Visard

From Wikipedia, the free encyclopedia
Jump to: navigation, search
A 16th-century woman wears a visard while riding with her husband.
A woman wearing a visard, as engraved by Abraham de Bruyn in 1581.
A woman wearing a moretta muta appears in this 1751 painting by Pietro Longhi.

A visard (also spelled vizard) is an oval mask of black velvet, worn by travelling women in the 16th century to protect their skin from sunburn.[1] It was not held to the head by a fastening, but rather the wearer would clasp a bead attached to the interior of the mask between their teeth. The fashion of the period for wealthy women was to keep their skin pale, because a tan suggested that the bearer worked outside and was hence poor.[2]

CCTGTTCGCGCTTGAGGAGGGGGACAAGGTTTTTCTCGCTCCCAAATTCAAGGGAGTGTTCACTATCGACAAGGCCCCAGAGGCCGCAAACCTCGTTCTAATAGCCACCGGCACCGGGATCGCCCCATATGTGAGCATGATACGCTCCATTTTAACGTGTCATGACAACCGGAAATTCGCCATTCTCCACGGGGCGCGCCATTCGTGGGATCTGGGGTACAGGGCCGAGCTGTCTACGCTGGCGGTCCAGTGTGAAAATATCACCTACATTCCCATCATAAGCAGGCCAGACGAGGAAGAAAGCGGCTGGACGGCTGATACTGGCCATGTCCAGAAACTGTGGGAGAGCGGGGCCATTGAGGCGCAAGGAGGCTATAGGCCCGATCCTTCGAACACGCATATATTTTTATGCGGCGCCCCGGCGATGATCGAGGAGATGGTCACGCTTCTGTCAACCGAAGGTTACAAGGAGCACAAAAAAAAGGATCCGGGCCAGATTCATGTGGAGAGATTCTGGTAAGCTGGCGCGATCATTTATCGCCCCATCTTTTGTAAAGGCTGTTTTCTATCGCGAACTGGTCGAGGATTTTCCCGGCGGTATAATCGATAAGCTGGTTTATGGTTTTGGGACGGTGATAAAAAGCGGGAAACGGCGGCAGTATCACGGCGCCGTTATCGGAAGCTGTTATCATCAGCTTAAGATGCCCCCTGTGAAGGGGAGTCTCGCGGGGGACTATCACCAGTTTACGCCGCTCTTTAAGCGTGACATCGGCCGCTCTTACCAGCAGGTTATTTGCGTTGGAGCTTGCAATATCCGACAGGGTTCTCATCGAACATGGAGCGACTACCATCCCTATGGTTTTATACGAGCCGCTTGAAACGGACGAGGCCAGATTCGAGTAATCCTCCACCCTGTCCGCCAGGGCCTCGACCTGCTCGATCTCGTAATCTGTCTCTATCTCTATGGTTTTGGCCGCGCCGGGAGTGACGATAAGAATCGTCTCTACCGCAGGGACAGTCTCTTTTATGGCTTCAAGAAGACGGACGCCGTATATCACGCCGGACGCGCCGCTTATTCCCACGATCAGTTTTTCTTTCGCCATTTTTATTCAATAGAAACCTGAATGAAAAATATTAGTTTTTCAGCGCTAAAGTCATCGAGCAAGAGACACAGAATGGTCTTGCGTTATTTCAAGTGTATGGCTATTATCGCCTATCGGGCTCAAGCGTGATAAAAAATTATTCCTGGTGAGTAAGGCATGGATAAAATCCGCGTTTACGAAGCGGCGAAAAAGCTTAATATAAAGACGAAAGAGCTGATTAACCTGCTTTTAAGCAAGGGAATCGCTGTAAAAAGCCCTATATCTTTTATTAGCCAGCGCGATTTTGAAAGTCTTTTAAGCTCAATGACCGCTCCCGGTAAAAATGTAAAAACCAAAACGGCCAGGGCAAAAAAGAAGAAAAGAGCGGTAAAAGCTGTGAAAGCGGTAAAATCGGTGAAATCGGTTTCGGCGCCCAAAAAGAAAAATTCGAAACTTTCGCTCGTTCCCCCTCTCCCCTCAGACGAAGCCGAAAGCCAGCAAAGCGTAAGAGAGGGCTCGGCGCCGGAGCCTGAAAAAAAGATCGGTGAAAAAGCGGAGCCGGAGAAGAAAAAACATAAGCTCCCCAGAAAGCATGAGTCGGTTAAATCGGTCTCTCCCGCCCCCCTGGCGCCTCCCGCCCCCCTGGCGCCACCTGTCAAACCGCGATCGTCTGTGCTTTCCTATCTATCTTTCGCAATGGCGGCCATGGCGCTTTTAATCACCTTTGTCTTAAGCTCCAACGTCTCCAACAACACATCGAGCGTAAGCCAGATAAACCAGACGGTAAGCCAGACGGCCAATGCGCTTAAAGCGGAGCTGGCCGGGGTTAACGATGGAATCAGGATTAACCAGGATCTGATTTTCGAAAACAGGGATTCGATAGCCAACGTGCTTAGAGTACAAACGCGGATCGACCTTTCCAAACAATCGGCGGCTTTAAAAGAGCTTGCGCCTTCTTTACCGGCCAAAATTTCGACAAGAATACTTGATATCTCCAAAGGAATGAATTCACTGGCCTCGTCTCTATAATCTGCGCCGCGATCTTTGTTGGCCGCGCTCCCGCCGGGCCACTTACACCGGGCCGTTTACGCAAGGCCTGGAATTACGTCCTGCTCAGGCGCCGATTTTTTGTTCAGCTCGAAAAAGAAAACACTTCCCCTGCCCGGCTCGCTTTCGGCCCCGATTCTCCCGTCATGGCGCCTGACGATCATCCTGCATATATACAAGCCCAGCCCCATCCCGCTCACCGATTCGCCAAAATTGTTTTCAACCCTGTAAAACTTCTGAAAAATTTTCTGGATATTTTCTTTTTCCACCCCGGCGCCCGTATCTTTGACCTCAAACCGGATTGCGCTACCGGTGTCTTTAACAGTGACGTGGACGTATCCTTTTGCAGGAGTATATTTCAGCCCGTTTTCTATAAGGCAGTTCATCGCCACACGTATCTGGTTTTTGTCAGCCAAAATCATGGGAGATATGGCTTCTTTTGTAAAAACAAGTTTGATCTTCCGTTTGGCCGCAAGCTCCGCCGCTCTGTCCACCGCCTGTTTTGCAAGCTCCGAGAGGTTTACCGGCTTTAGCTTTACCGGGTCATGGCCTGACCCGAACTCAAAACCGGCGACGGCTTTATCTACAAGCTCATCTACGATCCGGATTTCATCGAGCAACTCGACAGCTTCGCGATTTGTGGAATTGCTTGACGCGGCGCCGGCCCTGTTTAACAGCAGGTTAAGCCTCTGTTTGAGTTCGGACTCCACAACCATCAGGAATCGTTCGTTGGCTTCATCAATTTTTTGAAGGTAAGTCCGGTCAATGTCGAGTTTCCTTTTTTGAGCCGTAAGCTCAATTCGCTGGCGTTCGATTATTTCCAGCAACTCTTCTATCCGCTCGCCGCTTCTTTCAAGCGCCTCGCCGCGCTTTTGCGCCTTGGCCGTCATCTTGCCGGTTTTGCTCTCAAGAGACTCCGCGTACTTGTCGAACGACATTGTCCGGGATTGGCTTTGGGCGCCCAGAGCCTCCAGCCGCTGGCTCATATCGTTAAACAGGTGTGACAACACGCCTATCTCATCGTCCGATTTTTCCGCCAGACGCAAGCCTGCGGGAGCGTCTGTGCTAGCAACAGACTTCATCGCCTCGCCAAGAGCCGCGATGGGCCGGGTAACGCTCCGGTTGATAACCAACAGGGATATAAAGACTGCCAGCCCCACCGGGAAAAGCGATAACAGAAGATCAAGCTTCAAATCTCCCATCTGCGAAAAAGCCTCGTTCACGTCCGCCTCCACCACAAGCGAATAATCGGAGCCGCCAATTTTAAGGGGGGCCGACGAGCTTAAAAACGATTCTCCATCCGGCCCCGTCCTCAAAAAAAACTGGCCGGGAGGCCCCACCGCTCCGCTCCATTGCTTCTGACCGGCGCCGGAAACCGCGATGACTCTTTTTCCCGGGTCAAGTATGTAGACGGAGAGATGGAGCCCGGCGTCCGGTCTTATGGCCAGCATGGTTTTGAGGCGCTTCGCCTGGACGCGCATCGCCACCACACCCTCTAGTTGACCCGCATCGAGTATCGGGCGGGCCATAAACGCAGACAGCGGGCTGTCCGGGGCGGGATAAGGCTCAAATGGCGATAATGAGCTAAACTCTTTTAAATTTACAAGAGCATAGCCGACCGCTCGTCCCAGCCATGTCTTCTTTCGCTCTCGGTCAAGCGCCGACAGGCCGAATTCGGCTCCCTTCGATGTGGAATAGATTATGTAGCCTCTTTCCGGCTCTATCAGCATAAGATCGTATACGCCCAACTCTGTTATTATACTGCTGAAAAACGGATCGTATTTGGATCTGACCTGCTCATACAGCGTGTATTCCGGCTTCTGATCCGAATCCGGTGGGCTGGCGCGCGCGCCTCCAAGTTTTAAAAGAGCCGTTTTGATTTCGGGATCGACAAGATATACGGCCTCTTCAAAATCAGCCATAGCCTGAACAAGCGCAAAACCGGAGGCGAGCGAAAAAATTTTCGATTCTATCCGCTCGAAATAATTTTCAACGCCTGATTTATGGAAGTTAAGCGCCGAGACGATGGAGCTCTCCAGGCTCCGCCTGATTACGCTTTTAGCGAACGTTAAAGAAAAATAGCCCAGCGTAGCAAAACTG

The practice did not meet universal approval, as evidenced in this excerpt from a contemporary polemic:

When they use to ride abroad, they have visors made of velvet... wherewith they cover all their faces, having holes made in them against their eyes, whereout they look so that if a man that knew not their guise before, should chance to meet one of them he would think he met a monster or a devil: for face he can see none, but two broad holes against her eyes, with glasses in them.

— Phillip Stubbes, Anatomy of Abuses (1583)

The front of a 16th-century velvet visard. Its reverse.
A visard recovered from inside the wall of a 16th-century building in Daventry, England.[3]

In Venice, the visard developed into a design without a mouth hole, the moretta, and was gripped with a button between the teeth rather than a bead. The mask's prevention of speech was deliberate, intended to heighten the mystery of a masked woman even further.[4]

Citations[edit]

See also[edit]

References[edit]

External links[edit]